14 Must-See Places in Scandinavia
I’m a bit obsessed with this area of the world. I absolutely LOVE Scandinavia and wish it were easier for me to just pack my things and move there! But for now, I will “live” in Scandinavia through my blog and share the beauty with the world. If you’re torn on where you should take your next trip, hopefully this list will give you some inspiration. The only down side about visiting Scandinavia, however, are the prices – it is very VERY expensive there (keep that in mind for planning).
01| Trolltunga, Norway
Translates to “Troll Tongue”… and you can see why. This rock protrudes outward like a perfect tongue sticking out of someone’s mouth.
03| Stockholm, Sweden
Stockholm is the capital of Sweden (and also dubbed the capital of Scandinavia). It is made up of a number of islands between where a lake meets the sea. The city has an awesome mix of city life, charm, as well as fresh air and openness.
04| Kakslauttanen Arctic Resort, Finland
05| Atlantic Ocean Road, Norway
An 8 kilometer stretch of road that goes over islands and the Atlantic Ocean between the towns of Kristiansund and Molde.
Closest major city is Stavanger. To read all the details and see all my pictures, CLICK HERE.
07| Gulfoss Waterfall, Iceland
08| ICEHOTEL, Sweden
Largest hotel in the world that is made entirely of snow and ice! Prices vary depending on when you are looking to book.. I’ve checked recently and the price has fluctuated from $260-$450 per night. Keep on checking and maybe you’ll catch a good deal!
Closest city is Jukkasjarvi.
09| Kjeragbolten, Norway
This crazy boulder (called “Kjerag” for short, pronounced like “SHER-ROG”) is wedged between two cliffs and has been there since the beginning of time. This might be one of the most visited and well known places in Norway. Tourists hike to the boulder and muscle up enough courage to jump out onto it for a quick photo. I was there but it was pouring rain (typical Norwegian weather) and hell if I’m jumping out on a slippery rock floating above straight death! Nevertheless, it’s a great hike and definitely a must visit!
To make this day trip even more worthy of a visit, the road itself to get there should be a separate number this list! The town at the base of the fjord is called Lysebotn and the road to the top of the fjord (to the start of the hike) is just called “Lysebotn Road”… and it is AMAZING. Switchbacks the entire way up might make some weaker-stomached visitors a bit nauseous, but I think you’ll be so impressed with the sights (especially on a sunny, clear day) that you’ll be very glad you took this day trip to Kjerag!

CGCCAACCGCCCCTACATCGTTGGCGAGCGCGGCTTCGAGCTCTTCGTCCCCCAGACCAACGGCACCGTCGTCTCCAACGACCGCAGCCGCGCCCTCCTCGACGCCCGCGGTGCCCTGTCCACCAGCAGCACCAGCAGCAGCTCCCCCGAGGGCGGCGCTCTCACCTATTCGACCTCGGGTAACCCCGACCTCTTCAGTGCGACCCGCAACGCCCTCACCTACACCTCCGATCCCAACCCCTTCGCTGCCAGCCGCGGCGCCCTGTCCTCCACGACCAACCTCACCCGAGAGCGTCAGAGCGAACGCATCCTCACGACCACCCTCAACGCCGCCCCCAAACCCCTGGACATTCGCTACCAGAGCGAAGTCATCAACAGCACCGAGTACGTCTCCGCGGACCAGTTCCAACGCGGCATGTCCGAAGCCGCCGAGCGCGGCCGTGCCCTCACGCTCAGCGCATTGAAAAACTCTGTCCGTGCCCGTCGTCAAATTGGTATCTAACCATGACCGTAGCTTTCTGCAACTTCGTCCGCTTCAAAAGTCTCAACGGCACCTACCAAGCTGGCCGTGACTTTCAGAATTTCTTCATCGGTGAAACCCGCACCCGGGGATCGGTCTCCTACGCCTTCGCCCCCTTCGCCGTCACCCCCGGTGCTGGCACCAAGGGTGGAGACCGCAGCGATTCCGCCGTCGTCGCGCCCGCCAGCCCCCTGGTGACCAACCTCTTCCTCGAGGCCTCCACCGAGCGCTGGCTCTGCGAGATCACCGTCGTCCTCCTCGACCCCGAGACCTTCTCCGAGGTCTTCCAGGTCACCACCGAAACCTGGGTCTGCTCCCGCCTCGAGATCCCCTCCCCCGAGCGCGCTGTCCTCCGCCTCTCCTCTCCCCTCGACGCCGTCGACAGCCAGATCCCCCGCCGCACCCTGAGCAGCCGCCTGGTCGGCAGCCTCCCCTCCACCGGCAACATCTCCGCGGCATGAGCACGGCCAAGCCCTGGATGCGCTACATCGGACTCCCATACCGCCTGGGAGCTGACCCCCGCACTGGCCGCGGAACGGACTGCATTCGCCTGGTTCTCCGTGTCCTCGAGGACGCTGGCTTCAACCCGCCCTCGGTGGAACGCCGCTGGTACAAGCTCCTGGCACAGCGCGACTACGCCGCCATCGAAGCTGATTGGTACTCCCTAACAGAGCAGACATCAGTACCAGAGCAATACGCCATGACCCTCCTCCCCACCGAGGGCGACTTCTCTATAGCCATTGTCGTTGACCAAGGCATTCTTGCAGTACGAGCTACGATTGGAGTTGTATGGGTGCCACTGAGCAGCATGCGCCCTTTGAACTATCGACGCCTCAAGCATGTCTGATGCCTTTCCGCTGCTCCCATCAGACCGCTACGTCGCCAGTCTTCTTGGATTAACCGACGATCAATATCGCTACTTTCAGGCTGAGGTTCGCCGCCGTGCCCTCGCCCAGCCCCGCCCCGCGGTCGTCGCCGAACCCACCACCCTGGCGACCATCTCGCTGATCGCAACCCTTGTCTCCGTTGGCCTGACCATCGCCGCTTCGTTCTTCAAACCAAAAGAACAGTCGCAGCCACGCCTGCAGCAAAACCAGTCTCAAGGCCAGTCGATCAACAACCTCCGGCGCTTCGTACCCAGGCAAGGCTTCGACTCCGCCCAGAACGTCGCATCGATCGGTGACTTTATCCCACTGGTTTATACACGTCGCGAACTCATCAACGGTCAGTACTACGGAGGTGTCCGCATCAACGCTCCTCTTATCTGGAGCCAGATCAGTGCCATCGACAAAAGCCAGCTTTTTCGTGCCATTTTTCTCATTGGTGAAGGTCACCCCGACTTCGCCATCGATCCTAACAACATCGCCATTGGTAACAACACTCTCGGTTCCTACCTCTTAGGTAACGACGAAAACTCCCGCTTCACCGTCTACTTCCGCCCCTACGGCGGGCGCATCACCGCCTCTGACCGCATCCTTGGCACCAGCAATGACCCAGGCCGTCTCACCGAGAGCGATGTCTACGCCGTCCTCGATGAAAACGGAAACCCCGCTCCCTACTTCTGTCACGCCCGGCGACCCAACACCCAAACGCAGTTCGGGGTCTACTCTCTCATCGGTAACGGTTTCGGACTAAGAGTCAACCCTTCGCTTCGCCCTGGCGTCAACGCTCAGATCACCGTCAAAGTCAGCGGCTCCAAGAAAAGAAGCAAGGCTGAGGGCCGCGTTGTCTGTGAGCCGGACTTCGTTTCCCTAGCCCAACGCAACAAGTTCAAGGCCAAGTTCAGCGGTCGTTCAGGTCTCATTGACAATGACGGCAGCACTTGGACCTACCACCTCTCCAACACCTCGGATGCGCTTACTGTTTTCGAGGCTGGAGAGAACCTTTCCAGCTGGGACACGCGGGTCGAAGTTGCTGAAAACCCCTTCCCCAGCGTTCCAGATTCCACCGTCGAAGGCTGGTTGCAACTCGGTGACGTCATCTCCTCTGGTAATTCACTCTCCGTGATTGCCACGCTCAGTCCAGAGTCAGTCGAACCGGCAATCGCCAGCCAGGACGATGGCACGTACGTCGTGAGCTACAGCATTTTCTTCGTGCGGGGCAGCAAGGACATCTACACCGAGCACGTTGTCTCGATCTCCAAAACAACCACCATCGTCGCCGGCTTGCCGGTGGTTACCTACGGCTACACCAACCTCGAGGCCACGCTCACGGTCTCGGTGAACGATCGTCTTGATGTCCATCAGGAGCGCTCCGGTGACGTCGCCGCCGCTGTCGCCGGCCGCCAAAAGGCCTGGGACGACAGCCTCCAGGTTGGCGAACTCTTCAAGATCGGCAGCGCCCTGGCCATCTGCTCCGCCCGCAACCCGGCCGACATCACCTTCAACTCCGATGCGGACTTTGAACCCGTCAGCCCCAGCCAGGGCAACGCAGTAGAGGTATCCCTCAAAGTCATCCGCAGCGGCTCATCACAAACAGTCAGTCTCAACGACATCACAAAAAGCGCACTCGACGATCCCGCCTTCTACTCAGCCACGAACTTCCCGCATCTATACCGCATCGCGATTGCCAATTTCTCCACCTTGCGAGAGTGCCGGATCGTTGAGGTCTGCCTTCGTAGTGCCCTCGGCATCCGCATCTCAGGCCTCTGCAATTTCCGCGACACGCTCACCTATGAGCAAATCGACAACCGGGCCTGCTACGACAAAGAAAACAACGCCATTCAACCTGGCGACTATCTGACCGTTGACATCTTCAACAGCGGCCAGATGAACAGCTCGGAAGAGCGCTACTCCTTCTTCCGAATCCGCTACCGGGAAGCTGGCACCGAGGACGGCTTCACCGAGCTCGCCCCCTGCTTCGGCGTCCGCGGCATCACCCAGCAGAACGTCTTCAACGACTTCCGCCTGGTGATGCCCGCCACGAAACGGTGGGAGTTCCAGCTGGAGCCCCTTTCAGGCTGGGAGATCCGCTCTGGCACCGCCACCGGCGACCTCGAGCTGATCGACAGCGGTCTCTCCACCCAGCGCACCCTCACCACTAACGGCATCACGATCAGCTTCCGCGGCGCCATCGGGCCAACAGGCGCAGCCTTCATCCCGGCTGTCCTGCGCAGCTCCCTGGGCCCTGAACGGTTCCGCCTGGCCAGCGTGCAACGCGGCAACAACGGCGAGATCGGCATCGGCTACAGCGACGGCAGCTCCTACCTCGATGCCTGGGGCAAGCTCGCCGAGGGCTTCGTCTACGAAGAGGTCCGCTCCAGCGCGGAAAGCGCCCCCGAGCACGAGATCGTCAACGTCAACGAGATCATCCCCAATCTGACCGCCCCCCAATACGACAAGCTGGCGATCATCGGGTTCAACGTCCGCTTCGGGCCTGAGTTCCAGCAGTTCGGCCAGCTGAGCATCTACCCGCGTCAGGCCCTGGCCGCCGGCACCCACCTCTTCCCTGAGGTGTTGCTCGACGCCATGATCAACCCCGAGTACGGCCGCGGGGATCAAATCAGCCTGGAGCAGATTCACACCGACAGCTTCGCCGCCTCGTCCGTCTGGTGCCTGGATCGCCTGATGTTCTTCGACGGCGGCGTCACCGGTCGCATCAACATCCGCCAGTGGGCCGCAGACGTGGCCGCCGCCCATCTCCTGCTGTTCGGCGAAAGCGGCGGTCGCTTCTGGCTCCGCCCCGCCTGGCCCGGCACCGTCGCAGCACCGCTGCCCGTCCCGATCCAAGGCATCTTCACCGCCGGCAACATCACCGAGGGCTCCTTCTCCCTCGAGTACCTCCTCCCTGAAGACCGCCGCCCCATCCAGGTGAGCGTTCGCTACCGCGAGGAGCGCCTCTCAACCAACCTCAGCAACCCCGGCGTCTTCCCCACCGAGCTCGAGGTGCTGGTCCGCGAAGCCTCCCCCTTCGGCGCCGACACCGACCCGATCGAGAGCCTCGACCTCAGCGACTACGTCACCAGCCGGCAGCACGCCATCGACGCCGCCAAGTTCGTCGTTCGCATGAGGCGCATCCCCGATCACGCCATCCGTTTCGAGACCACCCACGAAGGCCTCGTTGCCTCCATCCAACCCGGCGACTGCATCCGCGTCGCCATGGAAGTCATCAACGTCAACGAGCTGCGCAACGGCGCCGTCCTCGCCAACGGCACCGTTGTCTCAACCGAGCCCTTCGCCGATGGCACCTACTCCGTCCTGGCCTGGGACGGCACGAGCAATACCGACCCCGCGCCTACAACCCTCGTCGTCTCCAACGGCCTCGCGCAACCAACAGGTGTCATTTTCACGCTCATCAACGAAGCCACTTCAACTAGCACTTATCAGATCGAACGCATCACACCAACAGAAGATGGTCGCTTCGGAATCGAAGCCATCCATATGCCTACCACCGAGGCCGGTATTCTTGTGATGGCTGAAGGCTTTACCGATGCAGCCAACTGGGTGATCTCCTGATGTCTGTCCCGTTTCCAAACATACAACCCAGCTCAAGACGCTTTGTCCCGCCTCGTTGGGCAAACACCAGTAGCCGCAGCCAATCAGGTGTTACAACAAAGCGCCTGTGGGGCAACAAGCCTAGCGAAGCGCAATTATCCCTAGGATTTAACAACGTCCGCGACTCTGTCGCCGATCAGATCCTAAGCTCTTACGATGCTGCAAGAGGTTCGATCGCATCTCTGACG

10| København, Denmark
In English, we call this city “Copenhagen” and it’s definitely in my top favorite cities. Read more about Copenhagen HERE.
11| Malmö, Sweden
Malmö is directly across from Copenhagen. Years ago the only way across was by ferry, but now there’s a bridge for cars and train. I took the train over and it was fast and clean.
I put Malmö on this list because I think it’s actually a pretty cool small city that is sort of “off the radar” – you never hear about Malmö and I’m not sure why that is. Malmö has super cute coffee shops, lots organic restaurants, a long boardwalk area that is very lively in the summer time, parks, art, interesting architecture, and much more!
Read more about Malmö HERE.
12| Coastal Cities in Norway
[pictures to the left are, respectively, in this order]
These cities should all be their own number, but I didn’t want to “play favorites” to any one country so… I grouped a lot of Norway all together as one. These cities are equally amazing – I would live in any one of them. Take your pick and it’ll be a good trip :)
13| Aurora Borealis
Commonly known as “The Northern Lights” and appears around the magnetic north pole (not the geographical north pole, where Santa lives). Basically, the best places to see the Northern Lights in Scandinavia are in Iceland, and the northern most areas in Norway, Sweden, and Finland [see below]. The best time of the year to see the Northern Lights is between October and April (late fall, winter, and early spring) because of the lack of sun. During the summer time up north, the sun is always shining. I mean that literally… about 23 hours per day. If the sun is out, you won’t see the lights (duh). So go in the winter to see them – it’ll be really cold, but well worth it. The Northern Lights is something that not a lot of people will ever see!
14| Nordkapp, Norway
The northernmost point on the mainland of the European continent! Nordkapp is within the area of “Lappland” which is where northern Norway, Sweden, and Finland meet; magical place in the winter time.